Friday, March 15

Official Google Blog

Official Google Blog


Sharing stories of Bletchley Park: home of the code-breakers

Posted: 14 Mar 2013 01:10 AM PDT

For decades, the World War II codebreaking centre at Bletchley Park was one of the U.K.'s most closely guarded secrets. Today, it's a poignant place to visit and reflect on the achievements of those who worked there. Their outstanding feats of intellect, coupled with breakthrough engineering and dogged determination, were crucial to the Allied victory—and in parallel, helped kickstart the computing age.

We've long been keen to help preserve and promote the importance of Bletchley Park. Today we're announcing two new initiatives that we hope will bring its story to a wider online audience.

First, we're welcoming the Bletchley Park Trust as the latest partner to join Google's Cultural Institute. Their digital exhibit features material from Bletchley's archives, providing a vivid snapshot of the work that went on cracking secret messages and the role this played in shortening the war. Included are images of the Bombe machines that helped crack the Enigma code; and of Colossus, the world's first programmable electronic computer, used to crack the German High Command code—including this message showing the Germans had been successfully duped about the location for the D-Day invasion.


Second, as a followup to our film about Colossus, we're pleased to share a personal story of the Bombe, as told by one of its original operators, Jean Valentine. Women like Jean made up the majority of Bletchley Park's personnel—ranging from cryptographers, to machine operators, to clerks. In her role operating the Bombe, Jean directly helped to decipher messages encoded by Enigma. In this film Jean gives us a firsthand account of life at Bletchley Park during the war, and demonstrates how the Bombe worked using a replica machine now on show at the museum.



We hope you enjoy learning more about Bletchley Park and its fundamental wartime role and legacy. For more glimpses of history, explore the Cultural Institute's other exhibitions on www.google.com/culturalinstitute.

A second spring of cleaning

Posted: 14 Mar 2013 08:34 AM PDT

We're living in a new kind of computing environment. Everyone has a device, sometimes multiple devices. It's been a long time since we have had this rate of change—it probably hasn't happened since the birth of personal computing 40 years ago. To make the most of these opportunities, we need to focus—otherwise we spread ourselves too thin and lack impact. So today we're announcing some more closures, bringing the total to 70 features or services closed since our spring cleaning began in 2011:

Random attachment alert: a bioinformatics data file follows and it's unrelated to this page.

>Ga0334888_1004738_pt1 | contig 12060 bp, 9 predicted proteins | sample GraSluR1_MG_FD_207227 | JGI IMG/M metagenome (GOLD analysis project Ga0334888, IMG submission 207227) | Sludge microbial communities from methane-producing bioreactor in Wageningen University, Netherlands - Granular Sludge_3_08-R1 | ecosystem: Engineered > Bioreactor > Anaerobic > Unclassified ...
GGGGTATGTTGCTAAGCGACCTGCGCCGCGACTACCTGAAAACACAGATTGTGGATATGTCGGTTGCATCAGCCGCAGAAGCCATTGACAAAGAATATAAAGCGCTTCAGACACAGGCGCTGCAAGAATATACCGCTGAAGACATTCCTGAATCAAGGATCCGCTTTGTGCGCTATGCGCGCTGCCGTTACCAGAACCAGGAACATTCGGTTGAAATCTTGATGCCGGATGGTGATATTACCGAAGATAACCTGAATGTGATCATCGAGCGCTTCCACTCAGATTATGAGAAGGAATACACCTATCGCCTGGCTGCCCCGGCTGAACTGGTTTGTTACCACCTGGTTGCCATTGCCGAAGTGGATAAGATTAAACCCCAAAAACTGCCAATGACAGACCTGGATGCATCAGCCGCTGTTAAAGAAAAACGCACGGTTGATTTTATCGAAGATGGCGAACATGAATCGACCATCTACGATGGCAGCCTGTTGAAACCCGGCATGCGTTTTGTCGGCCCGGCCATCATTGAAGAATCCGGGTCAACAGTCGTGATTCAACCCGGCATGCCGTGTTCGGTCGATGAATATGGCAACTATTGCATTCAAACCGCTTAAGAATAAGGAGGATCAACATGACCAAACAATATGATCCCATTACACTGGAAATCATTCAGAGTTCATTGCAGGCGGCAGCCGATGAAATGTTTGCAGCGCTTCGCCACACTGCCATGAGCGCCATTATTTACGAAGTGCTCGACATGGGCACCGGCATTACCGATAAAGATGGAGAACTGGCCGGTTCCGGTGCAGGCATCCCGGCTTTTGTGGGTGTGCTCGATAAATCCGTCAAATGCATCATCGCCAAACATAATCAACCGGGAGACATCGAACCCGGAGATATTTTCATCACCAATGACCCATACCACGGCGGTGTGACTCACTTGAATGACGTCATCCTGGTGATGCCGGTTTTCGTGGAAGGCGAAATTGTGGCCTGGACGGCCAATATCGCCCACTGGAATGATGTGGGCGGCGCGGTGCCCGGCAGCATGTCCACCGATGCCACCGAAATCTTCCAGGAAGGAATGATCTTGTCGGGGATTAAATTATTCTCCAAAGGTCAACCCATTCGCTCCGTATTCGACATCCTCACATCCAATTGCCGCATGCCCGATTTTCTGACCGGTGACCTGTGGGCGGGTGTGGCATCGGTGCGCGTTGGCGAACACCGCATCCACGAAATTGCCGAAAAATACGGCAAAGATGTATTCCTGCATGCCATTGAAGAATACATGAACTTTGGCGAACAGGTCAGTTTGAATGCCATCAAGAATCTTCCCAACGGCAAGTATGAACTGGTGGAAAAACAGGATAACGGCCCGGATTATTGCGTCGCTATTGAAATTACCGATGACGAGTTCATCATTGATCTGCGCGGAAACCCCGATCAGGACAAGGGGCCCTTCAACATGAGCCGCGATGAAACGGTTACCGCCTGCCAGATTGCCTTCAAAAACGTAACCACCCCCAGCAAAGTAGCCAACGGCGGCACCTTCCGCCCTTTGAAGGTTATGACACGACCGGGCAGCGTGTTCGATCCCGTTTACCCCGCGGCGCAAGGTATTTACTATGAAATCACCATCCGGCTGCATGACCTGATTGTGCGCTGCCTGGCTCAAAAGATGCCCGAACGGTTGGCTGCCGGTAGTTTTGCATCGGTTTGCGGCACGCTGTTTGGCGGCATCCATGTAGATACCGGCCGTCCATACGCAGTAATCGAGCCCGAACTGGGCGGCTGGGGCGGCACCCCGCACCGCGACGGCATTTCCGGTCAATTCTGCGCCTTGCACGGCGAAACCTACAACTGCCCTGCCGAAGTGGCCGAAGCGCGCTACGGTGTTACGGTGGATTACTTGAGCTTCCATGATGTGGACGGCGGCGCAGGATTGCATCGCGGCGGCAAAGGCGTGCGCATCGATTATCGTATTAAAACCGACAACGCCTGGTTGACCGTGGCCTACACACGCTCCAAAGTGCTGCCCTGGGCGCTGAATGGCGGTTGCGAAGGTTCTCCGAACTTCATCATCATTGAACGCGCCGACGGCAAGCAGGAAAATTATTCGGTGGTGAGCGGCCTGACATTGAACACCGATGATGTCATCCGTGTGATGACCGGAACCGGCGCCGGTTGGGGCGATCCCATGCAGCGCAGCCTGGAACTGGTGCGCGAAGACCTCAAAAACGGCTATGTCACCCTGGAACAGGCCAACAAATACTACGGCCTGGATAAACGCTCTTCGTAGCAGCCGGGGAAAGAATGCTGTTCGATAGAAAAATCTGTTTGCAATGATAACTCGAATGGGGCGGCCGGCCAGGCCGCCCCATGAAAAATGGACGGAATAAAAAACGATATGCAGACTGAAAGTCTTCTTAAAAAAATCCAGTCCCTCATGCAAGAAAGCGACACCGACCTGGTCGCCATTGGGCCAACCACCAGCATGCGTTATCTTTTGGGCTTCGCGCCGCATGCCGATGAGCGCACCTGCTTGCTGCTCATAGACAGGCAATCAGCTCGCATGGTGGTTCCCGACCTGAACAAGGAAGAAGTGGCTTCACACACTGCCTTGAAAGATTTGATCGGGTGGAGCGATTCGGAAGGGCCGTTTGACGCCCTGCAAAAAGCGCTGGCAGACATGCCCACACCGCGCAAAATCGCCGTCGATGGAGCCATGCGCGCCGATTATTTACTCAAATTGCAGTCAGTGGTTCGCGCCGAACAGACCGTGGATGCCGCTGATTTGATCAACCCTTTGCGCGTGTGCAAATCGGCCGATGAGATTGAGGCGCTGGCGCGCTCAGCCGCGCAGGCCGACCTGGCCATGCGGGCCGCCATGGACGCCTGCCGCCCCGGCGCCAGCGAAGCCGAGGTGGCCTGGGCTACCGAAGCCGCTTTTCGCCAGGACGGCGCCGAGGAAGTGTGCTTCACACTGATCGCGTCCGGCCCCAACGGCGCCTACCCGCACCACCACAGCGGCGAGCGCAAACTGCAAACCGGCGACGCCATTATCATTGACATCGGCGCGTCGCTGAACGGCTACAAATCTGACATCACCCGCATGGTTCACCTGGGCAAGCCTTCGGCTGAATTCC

• Apps Script will be deprecating the GUI Builder and five UiApp widgets in order to focus efforts on Html Service. The rest of the Ui Service will not be affected. The GUI Builder will continue to be available until September 16, 2013. For more information see our post on the Google Apps Developer Blog.
  • CalDAV API will become available for whitelisted developers, and will be shut down for other developers on September 16, 2013. Most developers' use cases are handled well by Google Calendar API, which we recommend using instead. If you're a developer and the Calendar API won't work for you, please fill out this form to tell us about your use case and request access to whitelisted-only CalDAV API.
  • Google Building Maker helped people to make three-dimensional building models for Google Earth and Maps. It will be retired on June 1, but users are still able to access and export their models from the 3D Warehouse. We'll continue to expand the availability of comprehensive and accurate new 3D imagery on Google Earth, and people can still use Google Map Maker to add building information such as outlines and heights to Google Maps.
  • Google Cloud Connect is a plug-in to help people work in the cloud by automatically saving Microsoft Office files from Windows PCs in Google Drive. But installing Google Drive on your desktop achieves the same thing more effectively—and Drive works not only on Windows, but also on Mac, Android and iOS devices. Existing users will no longer be able to use Cloud Connect as of April 30.
  • We launched Google Reader in 2005 in an effort to make it easy for people to discover and keep tabs on their favorite websites. While the product has a loyal following, over the years usage has declined. So, on July 1, 2013, we will retire Google Reader. Users and developers interested in RSS alternatives can export their data, including their subscriptions, with Google Takeout over the course of the next four months.
  • Beginning next week, we're ending support for the Google Voice App for Blackberry. For Blackberry users who want to continue using Google Voice, we recommend they use our HTML5 app, which is more secure and easier for us to keep up to date. Our HTML5 site is compatible with users with Blackberry version 6 and newer.
  • We're deprecating our Search API for Shopping, which has enabled developers to create shopping apps based on Google's Product Search data. While we believe in the value this offering provided, we're shifting our focus to concentrate on creating a better shopping experience for users through Google Shopping. We'll shut the API down completely on September 16, 2013.
  • Beginning today we'll no longer sell or provide updates for Snapseed Desktop for Macintosh and Windows. Existing customers will continue to be able to download the software and can contact us for support. We'll continue to offer the Snapseed mobile app on iOS and Android for free.

These changes are never easy. But by focusing our efforts, we can concentrate on building great products that really help in their lives.

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